However, Kilworth captures so much of the mystery, beauty, night terrors, and fascination of the uninhabited Australia that I especially recommend this novel to the vast majority of Australians who would no more venture into the bush than they would, drink a cup of pre-barista International Roast. Kilworth even describes perfectly what that curious creature on the 5 cent piece does when disturbed. He correctly (in my opinion) awards the butcher bird as having the most beautiful avian song. His description of the sky in all weathers and time of day is outstanding, too, coming from such a deep feeling for the land and sky, it oozes out on every page like paint from uncapped tubes.

There are two other absolutely outstanding parts to this novel that I both relish and that awe me with their power.

The first is the love and thrill that comes across, both for this technology, and the beautiful equipment involved. 
If you had told me I would be needed as the next King of England, I would have rejected the position. What and who are kings next to men at the heart of progress and science? They are but symbols, while telegraph operators are indispensable.
A personal note here: I was very upset when it was reported that the last telegram was transmitted, the Telegraphic Age to be consigned to history.  I have often bored anyone with ears, with my contention that Morse code is a skill that we all should have learned and that should still be taught. I consider it as valuable as the ability to do arithmetic without a calculator. After all, it's one way to communicate that can go through walls, even of submarines. Also, I admit that I find it  romantic. So the portrayal of this new technology, and of a young geek seduced by it, is intensely charming. Also, the items that capture my interest in a place like the British Museum are exactly this sort of thing, including astrolabes (another discovery to treasure in this novel. along with the relationship between McKenzie and the Afghan camel drivers). I share an attraction to equipment with my father, who tried to get me interested in maths by letting me use his exotic and seductive slide rule. If the spell hadn't been broken every time I was actually in a maths class at school, he might have actually made me into a proper scientist instead of an amateur nature voyeur who is more scared of numbers than I am of snakes (actually, I love snakes). Aspects of The Iron Wire--the joy of discovery and learning, the unbounded faith in science--remind me of my favourite memoir, Oliver Sacks’ Uncle Tungsten.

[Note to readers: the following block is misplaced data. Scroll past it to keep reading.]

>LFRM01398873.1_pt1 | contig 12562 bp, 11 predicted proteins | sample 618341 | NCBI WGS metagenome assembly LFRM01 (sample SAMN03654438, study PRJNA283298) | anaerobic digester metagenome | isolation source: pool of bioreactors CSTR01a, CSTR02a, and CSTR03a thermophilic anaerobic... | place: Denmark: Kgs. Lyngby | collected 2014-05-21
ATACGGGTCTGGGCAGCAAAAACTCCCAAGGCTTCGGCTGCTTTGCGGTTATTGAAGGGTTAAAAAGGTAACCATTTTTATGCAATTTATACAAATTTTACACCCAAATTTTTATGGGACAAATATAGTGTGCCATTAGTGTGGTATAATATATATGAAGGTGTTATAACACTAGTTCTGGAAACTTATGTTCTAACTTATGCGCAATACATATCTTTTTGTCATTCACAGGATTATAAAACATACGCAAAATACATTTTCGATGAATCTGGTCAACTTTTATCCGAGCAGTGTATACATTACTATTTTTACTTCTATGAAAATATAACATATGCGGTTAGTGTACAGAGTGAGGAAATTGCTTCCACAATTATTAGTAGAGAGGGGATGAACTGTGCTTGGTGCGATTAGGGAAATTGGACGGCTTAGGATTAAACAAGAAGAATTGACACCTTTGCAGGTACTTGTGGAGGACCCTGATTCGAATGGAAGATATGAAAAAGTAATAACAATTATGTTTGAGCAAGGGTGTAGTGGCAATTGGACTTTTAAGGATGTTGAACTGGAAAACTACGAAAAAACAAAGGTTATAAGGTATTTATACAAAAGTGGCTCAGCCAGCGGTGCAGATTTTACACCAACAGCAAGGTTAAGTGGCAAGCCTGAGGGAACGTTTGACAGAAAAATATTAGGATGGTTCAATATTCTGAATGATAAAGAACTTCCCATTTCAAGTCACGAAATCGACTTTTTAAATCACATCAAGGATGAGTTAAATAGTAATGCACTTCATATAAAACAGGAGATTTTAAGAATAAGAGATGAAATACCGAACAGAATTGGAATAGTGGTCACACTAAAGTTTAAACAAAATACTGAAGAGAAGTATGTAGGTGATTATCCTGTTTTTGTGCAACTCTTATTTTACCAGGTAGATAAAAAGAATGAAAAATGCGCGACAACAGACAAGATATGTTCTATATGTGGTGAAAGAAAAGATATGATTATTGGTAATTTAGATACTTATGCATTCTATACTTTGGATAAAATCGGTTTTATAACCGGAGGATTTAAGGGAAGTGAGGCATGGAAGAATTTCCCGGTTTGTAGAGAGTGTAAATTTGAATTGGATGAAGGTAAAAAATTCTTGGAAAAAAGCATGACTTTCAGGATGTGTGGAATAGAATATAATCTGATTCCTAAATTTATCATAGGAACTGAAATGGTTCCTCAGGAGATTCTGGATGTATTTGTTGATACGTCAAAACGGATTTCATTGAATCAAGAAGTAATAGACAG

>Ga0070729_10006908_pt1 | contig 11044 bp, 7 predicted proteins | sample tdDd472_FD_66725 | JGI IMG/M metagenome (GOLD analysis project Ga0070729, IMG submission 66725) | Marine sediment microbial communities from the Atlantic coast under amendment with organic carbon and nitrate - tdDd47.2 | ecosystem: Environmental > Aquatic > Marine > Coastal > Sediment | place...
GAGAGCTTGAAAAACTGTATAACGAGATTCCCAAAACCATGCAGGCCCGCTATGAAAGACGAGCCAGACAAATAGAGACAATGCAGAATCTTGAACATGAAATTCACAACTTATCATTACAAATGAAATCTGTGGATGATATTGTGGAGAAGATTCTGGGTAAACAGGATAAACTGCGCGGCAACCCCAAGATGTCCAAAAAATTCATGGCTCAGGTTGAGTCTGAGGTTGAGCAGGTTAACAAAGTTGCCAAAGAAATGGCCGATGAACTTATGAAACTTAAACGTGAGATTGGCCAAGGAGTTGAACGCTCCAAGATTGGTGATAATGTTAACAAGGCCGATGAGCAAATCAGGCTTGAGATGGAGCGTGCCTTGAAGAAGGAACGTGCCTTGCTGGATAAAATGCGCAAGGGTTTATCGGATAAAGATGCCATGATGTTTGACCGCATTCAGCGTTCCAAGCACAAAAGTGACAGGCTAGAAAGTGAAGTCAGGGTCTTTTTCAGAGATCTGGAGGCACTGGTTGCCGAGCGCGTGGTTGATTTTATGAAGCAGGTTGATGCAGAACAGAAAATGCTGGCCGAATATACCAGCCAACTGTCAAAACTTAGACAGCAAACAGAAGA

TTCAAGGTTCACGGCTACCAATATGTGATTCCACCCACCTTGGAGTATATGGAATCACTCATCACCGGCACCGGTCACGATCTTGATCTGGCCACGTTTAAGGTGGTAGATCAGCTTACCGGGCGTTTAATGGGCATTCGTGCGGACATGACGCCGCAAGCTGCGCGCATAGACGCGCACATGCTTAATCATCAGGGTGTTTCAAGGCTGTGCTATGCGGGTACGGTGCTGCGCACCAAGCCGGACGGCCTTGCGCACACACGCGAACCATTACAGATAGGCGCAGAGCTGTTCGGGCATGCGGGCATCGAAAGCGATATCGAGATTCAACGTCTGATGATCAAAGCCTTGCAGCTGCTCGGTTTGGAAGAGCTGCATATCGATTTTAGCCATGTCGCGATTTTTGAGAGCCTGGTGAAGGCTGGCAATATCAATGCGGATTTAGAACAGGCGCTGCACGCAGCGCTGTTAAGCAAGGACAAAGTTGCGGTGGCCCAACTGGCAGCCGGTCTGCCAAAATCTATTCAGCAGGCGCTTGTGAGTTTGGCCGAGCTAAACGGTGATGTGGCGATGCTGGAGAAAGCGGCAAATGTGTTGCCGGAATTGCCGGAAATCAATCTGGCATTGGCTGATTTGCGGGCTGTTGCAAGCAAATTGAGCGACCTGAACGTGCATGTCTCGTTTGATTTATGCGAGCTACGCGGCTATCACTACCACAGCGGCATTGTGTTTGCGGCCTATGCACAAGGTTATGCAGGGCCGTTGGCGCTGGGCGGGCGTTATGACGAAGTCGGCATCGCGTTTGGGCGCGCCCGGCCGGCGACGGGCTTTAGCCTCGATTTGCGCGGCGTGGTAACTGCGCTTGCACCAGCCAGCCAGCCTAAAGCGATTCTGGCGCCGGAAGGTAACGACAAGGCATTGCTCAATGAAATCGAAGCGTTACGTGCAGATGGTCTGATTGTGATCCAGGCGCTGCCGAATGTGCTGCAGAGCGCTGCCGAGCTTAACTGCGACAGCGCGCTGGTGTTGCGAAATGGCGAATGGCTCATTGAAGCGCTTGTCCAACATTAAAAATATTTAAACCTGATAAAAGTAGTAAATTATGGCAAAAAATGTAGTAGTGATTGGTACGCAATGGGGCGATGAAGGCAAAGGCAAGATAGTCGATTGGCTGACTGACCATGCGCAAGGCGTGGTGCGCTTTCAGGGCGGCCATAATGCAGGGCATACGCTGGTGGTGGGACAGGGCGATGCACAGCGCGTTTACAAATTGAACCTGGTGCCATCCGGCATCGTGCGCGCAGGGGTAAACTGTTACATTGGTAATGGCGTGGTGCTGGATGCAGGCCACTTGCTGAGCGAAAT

The Iron Wire could spawn a revival of Morse aficionados, and certainly create many collectors. Kilworth, wouldn’t you know it, is also an expert telegrapher.

Then, the portrayal of the society of men isolated from society, as well as individual characters is superb. It makes this mystery/adventure a sleep-stealer. Once begun, I was done for, in the best way. The pace is beautiful also, making a terrific windup to a bang-up end that reverberates like a dinner bell.

This passage perfectly encapsulates the intense spell that this book casts and its span.